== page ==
Jump to content, Jump to navigation.

Amber Paulen

Obsession and Awe

Nothing is so inspiring to one who is trying to write as to come upon a thinker, a thinker who is also a poet, a thinker who looks for the soul which animates things.

The first reading went deep. Since then I have read and re-read, copied and re-copied the passages which obsess me.

—Henry Miller, Plexus

What follows is long passage from Max and the White Phagocytes that has not ceased obsessing me.

Walking along the Rue St. Jacques the whole thing gets confused in my mind. The Rue St. Jacques is just one long picturesque shit-house. In every wormy little shack a radio. It’s hallucinating to hear these crooning American voices coming out of the dark holes on either side of me. It’s like a combination of five-and-ten-cent store and Middle Ages. A war veteran is wheeling himself along in a wheel chair, his crutches at his side. Behind him a big limousine waiting for a clearance in order to go full speed ahead. From the radios, all hitched up to the same station, comes that sickening American air— “I believe in miracles!” Miracles! Miracles! Jesus, even Christ Almighty couldn’t perform a miracle here! Eat, drink, this is my body broken for thee! In the windows of the religious shops are inexpensive crosses to commemorate the event. A poor Jew nailed to a cross so that we might have life everlasting. And haven’t we got it though. . . cement and balloon tires and radios and loud-speakers and whores with wooden legs and commodities in such abundance that there’s no work for the starving. . . I’m afraid that I should be alone too much! On the sixth floor, when he enters his room, the sweat begins to roll down his face- as if he had a mask on! Nothing could make me cry, not even if you stuck a dagger in me- but now I cry for nothing! I cry and cry and can’t stop myself. Do you think, Miller, I am going mad? Is he going mad? Jesus, Max, all I can tell you is that the whole world’s going mad. You’re mad, I’m mad, everybody’s mad. The whole world’s busting with pus and sorrow. Have you wound your watch up? Yes, I know you still carry one-I saw it sticking out of your vest pocket. No matter how bad it gets you want to know what time it is. I’ll tell you, Max, what time it is-to the split second. It’s just five minutes before the end. When it comes midnight on the dot that will be the end. Then you can go down into the street and throw your clothes away. Everybody will pop into the street new-born. That’s why they were putting up the awning this evening. They were getting ready for the miracle. And the young woman leaning out of the window, you remember? She was dreaming of the dawn, of how lovely she would look when she would come down amidst the throng and they would see her in the flesh.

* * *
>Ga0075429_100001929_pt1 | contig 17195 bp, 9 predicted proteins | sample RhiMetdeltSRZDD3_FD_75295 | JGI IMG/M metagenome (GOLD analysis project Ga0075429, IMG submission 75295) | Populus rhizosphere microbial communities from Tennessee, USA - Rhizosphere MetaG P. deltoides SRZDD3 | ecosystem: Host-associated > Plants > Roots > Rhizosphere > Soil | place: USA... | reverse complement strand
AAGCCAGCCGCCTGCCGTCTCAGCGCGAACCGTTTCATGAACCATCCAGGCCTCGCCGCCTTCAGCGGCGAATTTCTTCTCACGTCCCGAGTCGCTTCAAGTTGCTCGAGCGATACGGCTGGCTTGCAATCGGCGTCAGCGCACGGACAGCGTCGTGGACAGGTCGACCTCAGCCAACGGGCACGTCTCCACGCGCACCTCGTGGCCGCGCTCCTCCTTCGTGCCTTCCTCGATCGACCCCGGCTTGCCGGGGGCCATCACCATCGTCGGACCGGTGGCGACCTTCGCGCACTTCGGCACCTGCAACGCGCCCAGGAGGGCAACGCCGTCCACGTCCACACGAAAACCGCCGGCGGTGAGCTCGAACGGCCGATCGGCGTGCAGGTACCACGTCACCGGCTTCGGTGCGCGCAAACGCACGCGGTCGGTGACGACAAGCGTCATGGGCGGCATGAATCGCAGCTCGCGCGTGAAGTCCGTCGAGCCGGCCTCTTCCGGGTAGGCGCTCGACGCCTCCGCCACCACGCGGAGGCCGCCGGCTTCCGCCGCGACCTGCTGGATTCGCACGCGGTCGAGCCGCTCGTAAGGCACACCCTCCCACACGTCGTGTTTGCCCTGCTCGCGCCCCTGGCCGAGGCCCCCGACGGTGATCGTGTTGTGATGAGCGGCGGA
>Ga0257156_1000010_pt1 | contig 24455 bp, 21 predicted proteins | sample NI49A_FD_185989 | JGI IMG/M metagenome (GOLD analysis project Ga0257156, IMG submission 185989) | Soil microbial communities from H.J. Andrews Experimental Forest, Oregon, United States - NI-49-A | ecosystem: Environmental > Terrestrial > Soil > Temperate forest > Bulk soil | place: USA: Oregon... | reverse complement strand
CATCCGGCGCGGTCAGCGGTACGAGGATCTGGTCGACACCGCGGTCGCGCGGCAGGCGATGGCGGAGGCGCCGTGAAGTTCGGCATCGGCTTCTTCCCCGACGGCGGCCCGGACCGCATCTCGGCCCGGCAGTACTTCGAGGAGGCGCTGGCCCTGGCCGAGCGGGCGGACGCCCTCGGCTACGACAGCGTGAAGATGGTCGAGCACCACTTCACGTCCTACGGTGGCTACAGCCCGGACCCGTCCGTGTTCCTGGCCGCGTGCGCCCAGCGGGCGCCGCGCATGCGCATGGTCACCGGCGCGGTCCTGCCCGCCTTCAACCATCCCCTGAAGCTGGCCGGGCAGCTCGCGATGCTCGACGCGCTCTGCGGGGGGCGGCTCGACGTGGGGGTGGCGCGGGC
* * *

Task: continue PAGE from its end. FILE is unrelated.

Nothing has happened.

—Henry Miller

→ More Henry Miller and his Good Books!


·   ·   ·   ·   ·   ·   ·   ·   ·   ·   ·   ·   ·   ·   ·   ·   ·   ·   ·   ·